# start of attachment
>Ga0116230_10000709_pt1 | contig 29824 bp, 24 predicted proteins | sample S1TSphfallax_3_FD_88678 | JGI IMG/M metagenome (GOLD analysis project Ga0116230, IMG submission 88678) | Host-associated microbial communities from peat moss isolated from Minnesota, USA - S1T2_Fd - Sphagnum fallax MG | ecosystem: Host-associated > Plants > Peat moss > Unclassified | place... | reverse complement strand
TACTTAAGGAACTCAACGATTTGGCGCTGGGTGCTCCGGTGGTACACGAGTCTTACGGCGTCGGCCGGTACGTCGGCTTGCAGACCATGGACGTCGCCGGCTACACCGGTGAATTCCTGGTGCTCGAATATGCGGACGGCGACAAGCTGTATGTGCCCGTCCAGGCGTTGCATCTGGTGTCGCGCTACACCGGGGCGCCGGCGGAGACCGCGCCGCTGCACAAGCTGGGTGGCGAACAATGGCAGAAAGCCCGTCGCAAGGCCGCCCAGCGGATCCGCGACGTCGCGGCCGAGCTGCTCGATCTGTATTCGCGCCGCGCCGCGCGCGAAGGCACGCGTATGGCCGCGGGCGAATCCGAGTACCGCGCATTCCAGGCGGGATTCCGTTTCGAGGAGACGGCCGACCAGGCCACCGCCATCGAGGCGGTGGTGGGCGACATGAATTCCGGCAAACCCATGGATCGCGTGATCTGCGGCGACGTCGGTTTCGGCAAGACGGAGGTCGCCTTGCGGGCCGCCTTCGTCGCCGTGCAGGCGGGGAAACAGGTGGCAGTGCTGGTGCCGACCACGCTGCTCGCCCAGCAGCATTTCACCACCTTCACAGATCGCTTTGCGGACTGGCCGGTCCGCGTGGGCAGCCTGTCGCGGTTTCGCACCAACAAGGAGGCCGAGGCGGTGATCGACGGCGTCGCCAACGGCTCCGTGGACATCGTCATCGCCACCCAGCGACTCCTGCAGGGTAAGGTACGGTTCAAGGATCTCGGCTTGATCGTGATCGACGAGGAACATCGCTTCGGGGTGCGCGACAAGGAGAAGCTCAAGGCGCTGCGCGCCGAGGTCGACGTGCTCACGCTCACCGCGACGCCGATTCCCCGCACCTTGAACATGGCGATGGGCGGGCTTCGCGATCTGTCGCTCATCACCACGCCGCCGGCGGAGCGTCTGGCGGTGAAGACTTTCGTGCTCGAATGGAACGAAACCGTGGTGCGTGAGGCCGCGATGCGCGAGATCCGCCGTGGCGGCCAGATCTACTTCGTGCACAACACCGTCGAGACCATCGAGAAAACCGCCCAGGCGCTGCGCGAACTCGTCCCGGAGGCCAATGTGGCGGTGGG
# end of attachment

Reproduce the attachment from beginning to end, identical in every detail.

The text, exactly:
>Ga0116230_10000709_pt1 | contig 29824 bp, 24 predicted proteins | sample S1TSphfallax_3_FD_88678 | JGI IMG/M metagenome (GOLD analysis project Ga0116230, IMG submission 88678) | Host-associated microbial communities from peat moss isolated from Minnesota, USA - S1T2_Fd - Sphagnum fallax MG | ecosystem: Host-associated > Plants > Peat moss > Unclassified | place... | reverse complement strand
TACTTAAGGAACTCAACGATTTGGCGCTGGGTGCTCCGGTGGTACACGAGTCTTACGGCGTCGGCCGGTACGTCGGCTTGCAGACCATGGACGTCGCCGGCTACACCGGTGAATTCCTGGTGCTCGAATATGCGGACGGCGACAAGCTGTATGTGCCCGTCCAGGCGTTGCATCTGGTGTCGCGCTACACCGGGGCGCCGGCGGAGACCGCGCCGCTGCACAAGCTGGGTGGCGAACAATGGCAGAAAGCCCGTCGCAAGGCCGCCCAGCGGATCCGCGACGTCGCGGCCGAGCTGCTCGATCTGTATTCGCGCCGCGCCGCGCGCGAAGGCACGCGTATGGCCGCGGGCGAATCCGAGTACCGCGCATTCCAGGCGGGATTCCGTTTCGAGGAGACGGCCGACCAGGCCACCGCCATCGAGGCGGTGGTGGGCGACATGAATTCCGGCAAACCCATGGATCGCGTGATCTGCGGCGACGTCGGTTTCGGCAAGACGGAGGTCGCCTTGCGGGCCGCCTTCGTCGCCGTGCAGGCGGGGAAACAGGTGGCAGTGCTGGTGCCGACCACGCTGCTCGCCCAGCAGCATTTCACCACCTTCACAGATCGCTTTGCGGACTGGCCGGTCCGCGTGGGCAGCCTGTCGCGGTTTCGCACCAACAAGGAGGCCGAGGCGGTGATCGACGGCGTCGCCAACGGCTCCGTGGACATCGTCATCGCCACCCAGCGACTCCTGCAGGGTAAGGTACGGTTCAAGGATCTCGGCTTGATCGTGATCGACGAGGAACATCGCTTCGGGGTGCGCGACAAGGAGAAGCTCAAGGCGCTGCGCGCCGAGGTCGACGTGCTCACGCTCACCGCGACGCCGATTCCCCGCACCTTGAACATGGCGATGGGCGGGCTTCGCGATCTGTCGCTCATCACCACGCCGCCGGCGGAGCGTCTGGCGGTGAAGACTTTCGTGCTCGAATGGAACGAAACCGTGGTGCGTGAGGCCGCGATGCGCGAGATCCGCCGTGGCGGCCAGATCTACTTCGTGCACAACACCGTCGAGACCATCGAGAAAACCGCCCAGGCGCTGCGCGAACTCGTCCCGGAGGCCAATGTGGCGGTGGG